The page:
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Mr R R. H. Rhodes, Postmaster-general, was (says a Press Association message) interviewed yesterday at Christchurch with reference to the article in a Christchurch newspaper alleging that the Postmaster-general was aiding and abetting bookmakers in offering incitements to young men to gamble on horse races by delivering betting cards posted by bookmakers.
Mr Rhodes said that undoubtedly by section 28 of the Post and Telegraph Act, 1908, the Postmaster-general had a right to prevent delivery of correspondence to any person either in New Zealand or abroad who, he had reasonable grounds to suppose, was engaged in receiving any money as consideration for assurance, expressed or implied, to pay money on any event relating to a horse race - that was to say shortly, who was engaged in betting.
That betting cards were sent through the post was a matter of common knowledge to the Postmaster-general and his officers. If these betting cards were sent in open envelopes they were open to the scrutiny of a postmaster who then might reasonably be supposed to be at liberty to take action in regard to them as allowed and prescribed by section 30 of the Act. When the cards were in closed envelopes the Post Office was in a different position.
The Postmaster-general deprecates in his officers any system of prying or espionage in respect even of open packets, and officers are expected and are accustomed only to challenge such breaches of the law as their usual duties, discharged in the usual way, make them cognisant of.
The fact of an infraction of the provisions of the law and of coming under the animadversion of section 28 of the Act thus becomes a matter of legal proof generally on the part of persons outside the Post Office.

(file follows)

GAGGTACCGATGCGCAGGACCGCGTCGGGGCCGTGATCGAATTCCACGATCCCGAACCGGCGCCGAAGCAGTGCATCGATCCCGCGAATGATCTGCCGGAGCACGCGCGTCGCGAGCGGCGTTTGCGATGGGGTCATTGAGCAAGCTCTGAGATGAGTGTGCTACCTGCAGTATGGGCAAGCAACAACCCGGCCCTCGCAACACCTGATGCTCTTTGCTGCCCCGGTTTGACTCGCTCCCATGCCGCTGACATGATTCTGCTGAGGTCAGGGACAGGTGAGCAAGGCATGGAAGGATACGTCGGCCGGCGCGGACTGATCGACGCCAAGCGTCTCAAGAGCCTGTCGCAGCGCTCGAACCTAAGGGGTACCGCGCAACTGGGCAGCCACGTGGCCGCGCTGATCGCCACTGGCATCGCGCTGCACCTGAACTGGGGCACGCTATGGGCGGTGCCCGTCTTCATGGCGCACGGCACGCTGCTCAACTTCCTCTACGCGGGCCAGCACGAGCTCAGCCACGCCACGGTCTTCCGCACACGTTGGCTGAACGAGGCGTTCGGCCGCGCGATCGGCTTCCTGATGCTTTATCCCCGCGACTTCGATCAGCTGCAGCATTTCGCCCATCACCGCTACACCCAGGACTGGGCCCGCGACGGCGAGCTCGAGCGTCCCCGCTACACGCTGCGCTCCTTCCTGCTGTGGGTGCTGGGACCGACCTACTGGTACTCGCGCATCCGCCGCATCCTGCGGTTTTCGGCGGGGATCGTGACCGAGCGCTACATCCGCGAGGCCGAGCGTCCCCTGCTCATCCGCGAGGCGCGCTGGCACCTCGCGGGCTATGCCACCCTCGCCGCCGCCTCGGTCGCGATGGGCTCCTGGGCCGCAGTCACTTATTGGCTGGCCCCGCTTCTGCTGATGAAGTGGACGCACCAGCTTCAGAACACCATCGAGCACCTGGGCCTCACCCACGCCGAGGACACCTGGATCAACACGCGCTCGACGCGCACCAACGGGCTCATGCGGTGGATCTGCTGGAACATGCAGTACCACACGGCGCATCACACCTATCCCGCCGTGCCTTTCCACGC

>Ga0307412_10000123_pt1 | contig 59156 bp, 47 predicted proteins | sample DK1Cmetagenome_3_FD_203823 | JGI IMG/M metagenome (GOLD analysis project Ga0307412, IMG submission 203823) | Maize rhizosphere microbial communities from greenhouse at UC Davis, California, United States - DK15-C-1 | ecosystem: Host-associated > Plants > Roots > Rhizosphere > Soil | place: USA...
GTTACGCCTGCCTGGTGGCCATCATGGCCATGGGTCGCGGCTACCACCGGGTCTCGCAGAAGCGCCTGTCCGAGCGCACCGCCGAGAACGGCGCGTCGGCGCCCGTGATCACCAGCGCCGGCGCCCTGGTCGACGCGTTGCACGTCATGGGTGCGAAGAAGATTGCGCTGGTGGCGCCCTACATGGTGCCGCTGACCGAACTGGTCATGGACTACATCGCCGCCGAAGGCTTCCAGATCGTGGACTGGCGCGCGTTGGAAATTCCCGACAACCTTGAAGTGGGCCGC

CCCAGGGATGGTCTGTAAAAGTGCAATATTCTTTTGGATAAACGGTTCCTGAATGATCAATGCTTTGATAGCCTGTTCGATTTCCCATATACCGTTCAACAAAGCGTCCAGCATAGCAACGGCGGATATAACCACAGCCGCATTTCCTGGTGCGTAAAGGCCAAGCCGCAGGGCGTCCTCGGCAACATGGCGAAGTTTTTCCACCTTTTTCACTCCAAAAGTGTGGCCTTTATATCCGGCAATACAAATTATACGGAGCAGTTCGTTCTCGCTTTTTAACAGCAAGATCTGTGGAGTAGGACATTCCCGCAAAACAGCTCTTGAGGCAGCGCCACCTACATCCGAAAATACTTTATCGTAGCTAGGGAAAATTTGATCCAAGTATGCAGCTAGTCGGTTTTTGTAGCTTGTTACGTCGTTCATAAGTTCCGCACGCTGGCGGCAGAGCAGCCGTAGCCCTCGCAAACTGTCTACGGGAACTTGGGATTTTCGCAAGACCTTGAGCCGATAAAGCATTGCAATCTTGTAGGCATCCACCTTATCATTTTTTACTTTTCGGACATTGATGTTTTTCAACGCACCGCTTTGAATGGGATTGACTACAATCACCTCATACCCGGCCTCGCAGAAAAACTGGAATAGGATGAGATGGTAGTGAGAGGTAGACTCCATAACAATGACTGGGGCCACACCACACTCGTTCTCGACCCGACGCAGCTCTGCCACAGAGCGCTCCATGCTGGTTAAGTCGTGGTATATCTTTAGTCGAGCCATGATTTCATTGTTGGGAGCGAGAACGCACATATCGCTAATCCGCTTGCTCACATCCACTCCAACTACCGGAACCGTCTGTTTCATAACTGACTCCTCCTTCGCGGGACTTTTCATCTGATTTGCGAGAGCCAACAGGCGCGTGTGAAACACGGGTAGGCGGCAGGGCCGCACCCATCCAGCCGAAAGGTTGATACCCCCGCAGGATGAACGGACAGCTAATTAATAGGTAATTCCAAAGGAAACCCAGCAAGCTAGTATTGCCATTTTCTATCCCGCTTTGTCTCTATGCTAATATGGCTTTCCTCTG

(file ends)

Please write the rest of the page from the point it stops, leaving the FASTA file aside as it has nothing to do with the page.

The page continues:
When such proof is offered to the Postmaster-general he is under the necessity of taking notice of it. In any case, the matter has again to be referred to the Solicitor-General with a view of ascertaining what, if any, ground the Postmaster-general has to take further action.
• An epoch in the history of the local Territorial forces was marked on Saturday, when all sections of the defence forces in Dunedin, numbering close on 1000 Territorials and nearly 900 Senior Cadets, were massed on parade for the first time since the inception of the new defence scheme.
As Saturday's was the initial parade of the combined troops it was decided, before carrying out the tactical exercises, for which the various units had been mobilised, to afford, by a march through the main streets, an opportunity to citizens of witnessing the extent of the local forces and the effect of the training undergone by the men.
The weather was beautifully fine, and the opportunity was largely availed of by the public who assembled in large numbers about 2.30 in the vicinity of the vacant space in front of the railway station, where the troops, consisting of 29 companies of Senior Cadets, 5th Mounted Infantry (Otago Hussars), B Battery, Field Communication Corps, Coastal Defence Detachment, Medical Section, and eight companies of infantry comprising the first battalion of the 4th Regiment, were drawn up in full marching order.
• Now that the five-day working week is being spoken of the following is interesting:- The Northern Mail (Whangarei) states that it is reported that the innovation of a six-day week, instead of seven days, as has ruled in the past, will shortly be introduced at the cement works at Limestone Island. The men will greatly appreciate the change, as even with the lure of overtime Sunday work did not appeal to them strongly.
- ODT, 10.2.1913.